. . . wandered aimlessly through the woods for far too long with no real idea where we needed to go and only a vague idea of our goal. It’s not what I envisioned “adventuring” to be. I expected much more action and sense of purpose, not those endless hours of boredom. No maps to guide us or scrolls to consult; we didn’t even stop to research Philidor on our way out of town. Not at all what I am used to with my studies and learning. There I have always had the resources to puzzle out even the most complex problems, have known that if I persevered there would always be an answer. In this case it was as though everyone was blind with no apparent method to follow. I felt completely out of my element.

And for once I began to see the limitations of my chosen specialization. Fire is a beautiful, amazing force and I couldn’t see myself pursuing any other mastery, but I was left in this situation without the option of using my magic to divine anything helpful. I feel like a fool for taking so long to even realize that the spheres we latched onto for lack of a better plan were divination tools themselves. Finally I did, though, and that gave us a bit of direction.

Although I obviously have much knowledge yet to gain, I have to wonder how this odd assortment of ruffians managed to accomplish anything in the past without someone learned like myself to guide them. When the spheres led us to the clearing, it was I who had the insight to check the pillar for inscriptions, I who was able to decipher the inscription we found, I who riddled out a meaning from it, and I who had the ability to use the magic that would be the trigger . . .


. . . Ye gods! It is one thing to read about the size and power of a roc, another to actually confront it. And to have it head directly to me, seize me out of all the others, and carry me helplessly away! I am ashamed to admit this, but I realized later that I wet myself. Thank Boccob my wits did not entirely abandon me, for I was able to use my pyrotechny to make the creature regret it’s chosen prey. It flung me into the ravine, thinking to be rid of me. Again my foresight paid off, for the most recent spell I have added to my collection is one that enables me to fly for a period and I had already cast it upon myself. I found a safe place to catch my breath for a second, then reentered the fray to help my companions confront the beast.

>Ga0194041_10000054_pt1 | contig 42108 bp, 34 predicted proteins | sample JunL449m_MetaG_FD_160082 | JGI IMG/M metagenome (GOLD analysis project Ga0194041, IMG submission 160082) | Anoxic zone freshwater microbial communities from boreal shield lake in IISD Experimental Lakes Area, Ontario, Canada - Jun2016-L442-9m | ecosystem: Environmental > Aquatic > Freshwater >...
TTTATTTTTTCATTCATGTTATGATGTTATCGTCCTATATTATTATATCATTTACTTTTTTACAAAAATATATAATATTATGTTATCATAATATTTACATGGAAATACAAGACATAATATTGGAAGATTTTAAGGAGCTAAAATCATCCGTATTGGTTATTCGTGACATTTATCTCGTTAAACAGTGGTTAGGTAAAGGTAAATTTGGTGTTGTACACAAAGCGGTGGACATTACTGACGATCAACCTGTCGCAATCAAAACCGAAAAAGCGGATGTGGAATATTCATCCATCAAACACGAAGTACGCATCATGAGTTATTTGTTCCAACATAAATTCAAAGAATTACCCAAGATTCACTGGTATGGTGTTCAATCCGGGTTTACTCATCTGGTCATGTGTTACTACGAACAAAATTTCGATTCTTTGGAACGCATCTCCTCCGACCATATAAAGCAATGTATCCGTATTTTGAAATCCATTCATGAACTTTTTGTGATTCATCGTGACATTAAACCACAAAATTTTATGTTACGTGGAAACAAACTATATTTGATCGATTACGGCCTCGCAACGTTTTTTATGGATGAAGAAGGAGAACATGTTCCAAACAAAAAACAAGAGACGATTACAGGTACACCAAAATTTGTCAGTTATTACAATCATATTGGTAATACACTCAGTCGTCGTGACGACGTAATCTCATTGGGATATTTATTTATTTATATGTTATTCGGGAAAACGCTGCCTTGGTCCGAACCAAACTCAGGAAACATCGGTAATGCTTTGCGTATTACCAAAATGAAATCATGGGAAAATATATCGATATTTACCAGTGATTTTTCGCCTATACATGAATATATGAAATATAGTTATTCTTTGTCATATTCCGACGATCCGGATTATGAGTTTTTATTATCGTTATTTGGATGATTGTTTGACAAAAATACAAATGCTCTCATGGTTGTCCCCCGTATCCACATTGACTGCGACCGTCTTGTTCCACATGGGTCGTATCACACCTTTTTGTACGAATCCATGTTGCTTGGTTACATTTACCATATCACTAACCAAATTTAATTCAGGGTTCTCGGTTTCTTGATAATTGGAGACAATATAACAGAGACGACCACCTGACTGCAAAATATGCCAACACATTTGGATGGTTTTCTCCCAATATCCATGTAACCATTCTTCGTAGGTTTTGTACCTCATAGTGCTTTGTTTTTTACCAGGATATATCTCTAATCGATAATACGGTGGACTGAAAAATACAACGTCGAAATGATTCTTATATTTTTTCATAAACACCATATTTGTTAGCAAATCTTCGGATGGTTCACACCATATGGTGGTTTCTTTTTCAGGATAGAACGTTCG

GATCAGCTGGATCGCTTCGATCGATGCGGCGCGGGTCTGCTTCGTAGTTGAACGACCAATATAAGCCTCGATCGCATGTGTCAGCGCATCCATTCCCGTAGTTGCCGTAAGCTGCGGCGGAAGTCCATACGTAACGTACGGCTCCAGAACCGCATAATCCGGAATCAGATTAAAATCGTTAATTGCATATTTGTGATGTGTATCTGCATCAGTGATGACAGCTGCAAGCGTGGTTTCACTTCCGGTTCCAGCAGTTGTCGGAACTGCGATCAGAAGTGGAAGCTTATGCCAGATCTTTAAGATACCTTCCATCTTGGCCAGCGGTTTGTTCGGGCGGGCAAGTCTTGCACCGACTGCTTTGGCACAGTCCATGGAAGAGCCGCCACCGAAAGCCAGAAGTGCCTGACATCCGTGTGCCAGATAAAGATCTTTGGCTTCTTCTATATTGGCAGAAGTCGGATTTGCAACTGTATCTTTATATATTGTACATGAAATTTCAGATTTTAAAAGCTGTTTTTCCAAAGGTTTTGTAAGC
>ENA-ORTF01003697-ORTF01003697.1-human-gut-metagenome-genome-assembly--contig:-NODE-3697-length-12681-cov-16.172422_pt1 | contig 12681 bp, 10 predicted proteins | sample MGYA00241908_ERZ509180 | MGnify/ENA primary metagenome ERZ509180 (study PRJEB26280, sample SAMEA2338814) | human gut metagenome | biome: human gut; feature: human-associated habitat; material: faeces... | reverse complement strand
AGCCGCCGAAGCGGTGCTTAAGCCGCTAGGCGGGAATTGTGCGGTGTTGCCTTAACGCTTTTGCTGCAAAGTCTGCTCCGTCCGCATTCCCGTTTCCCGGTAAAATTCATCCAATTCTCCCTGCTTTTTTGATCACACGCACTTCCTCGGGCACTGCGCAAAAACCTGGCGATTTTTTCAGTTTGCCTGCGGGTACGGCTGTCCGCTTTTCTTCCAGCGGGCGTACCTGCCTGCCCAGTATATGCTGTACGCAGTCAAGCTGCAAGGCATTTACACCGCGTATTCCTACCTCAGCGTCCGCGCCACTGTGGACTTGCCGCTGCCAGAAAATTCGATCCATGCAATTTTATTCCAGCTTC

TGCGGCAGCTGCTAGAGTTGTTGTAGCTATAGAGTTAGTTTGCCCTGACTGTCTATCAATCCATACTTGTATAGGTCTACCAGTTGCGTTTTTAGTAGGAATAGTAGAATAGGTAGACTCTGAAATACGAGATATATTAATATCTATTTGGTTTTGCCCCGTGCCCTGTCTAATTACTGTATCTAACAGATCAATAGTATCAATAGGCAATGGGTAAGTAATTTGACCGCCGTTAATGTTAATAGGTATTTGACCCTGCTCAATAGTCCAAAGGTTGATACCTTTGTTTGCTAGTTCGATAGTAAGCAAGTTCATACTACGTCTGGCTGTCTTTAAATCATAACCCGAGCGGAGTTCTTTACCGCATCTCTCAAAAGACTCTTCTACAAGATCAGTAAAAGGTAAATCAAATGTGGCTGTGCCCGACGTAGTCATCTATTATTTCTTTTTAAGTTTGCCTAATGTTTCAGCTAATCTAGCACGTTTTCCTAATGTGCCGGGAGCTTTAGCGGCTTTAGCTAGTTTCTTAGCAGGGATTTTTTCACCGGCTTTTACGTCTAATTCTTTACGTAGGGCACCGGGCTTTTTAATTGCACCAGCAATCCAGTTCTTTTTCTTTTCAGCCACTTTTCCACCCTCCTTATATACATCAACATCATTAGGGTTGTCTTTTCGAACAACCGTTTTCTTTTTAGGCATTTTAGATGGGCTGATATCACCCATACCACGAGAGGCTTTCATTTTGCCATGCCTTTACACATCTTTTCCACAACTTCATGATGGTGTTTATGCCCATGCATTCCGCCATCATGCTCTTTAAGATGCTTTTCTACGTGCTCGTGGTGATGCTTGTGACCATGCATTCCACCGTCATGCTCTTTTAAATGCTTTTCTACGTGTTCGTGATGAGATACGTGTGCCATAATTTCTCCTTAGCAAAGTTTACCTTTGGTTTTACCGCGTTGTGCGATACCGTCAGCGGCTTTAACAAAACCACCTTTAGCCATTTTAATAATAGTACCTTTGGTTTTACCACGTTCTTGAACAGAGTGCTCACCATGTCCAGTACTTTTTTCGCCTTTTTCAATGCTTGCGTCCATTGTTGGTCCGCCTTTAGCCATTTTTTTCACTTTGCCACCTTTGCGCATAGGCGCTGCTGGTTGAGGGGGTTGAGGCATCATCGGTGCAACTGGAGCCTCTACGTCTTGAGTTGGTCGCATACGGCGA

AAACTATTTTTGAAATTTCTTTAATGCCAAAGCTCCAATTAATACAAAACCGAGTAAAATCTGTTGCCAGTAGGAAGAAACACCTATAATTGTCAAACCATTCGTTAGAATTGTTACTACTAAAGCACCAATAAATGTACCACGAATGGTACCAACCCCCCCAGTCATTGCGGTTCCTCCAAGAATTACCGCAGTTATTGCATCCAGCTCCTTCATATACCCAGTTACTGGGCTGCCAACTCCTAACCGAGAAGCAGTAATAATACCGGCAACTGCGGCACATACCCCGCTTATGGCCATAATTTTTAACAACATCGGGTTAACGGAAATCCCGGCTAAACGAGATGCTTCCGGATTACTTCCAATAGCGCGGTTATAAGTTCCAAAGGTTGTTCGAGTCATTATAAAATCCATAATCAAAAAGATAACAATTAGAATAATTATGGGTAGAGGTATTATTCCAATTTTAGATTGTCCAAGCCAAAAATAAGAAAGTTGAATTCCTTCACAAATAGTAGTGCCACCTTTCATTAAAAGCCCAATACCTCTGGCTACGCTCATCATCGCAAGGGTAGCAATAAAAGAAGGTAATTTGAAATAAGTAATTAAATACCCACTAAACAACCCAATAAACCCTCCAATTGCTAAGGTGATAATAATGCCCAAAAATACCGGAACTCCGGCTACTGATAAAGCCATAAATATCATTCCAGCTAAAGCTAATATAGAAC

That is when I had my second shock of the encounter. It seems with great size, strength, and fortitude comes the ability to shrug off some magics. If only I had been aware of this previously. But, alas, I wasn’t. I flung spell after spell against it, only to see them fizzle with no effect. I had even prepared a scroll that would have taken away its ability to fly. I wasted it needlessly and will now have to spend hours recreating it once I am back in a more civilized setting.

Eventually I was reduced to a more supportive role, empowering members of the party instead of attacking directly. Even so, the beast returned to attack me once again. Luckily it again tried to drop me to my doom and I was able to reach the party healer. That’s a magic I would dearly love to learn! Others were not as fortunate as myself, however. We ultimately succeeded in pestering the foul creature to death, but not before it shredded the life from the dark-skinned westerner and cast his limp body at our feet. While quite unnecessary at that point, it was a poignant reminder that this is not a game we are playing at, that I have finally left the library and laboratory behind . . .

Thursday, August 17, 2006

How many planets are there, again?

Apparently, soon to be twelve, with (likely) hundreds more to follow in the next few years. Read about it and why Pluto being a planet could be a bad thing.

Tuesday, August 08, 2006

The End of an Era...

I think Gobula will appreciate this more than most:

Amazingly, this is just one example of an entire genre that has developed. Some of these videos are more serious than others. This one hits exactly the right tone I think.

Friday, August 04, 2006

As Homer Would Say

It's funny, it's funny because it's true.

God bless you David Letterman.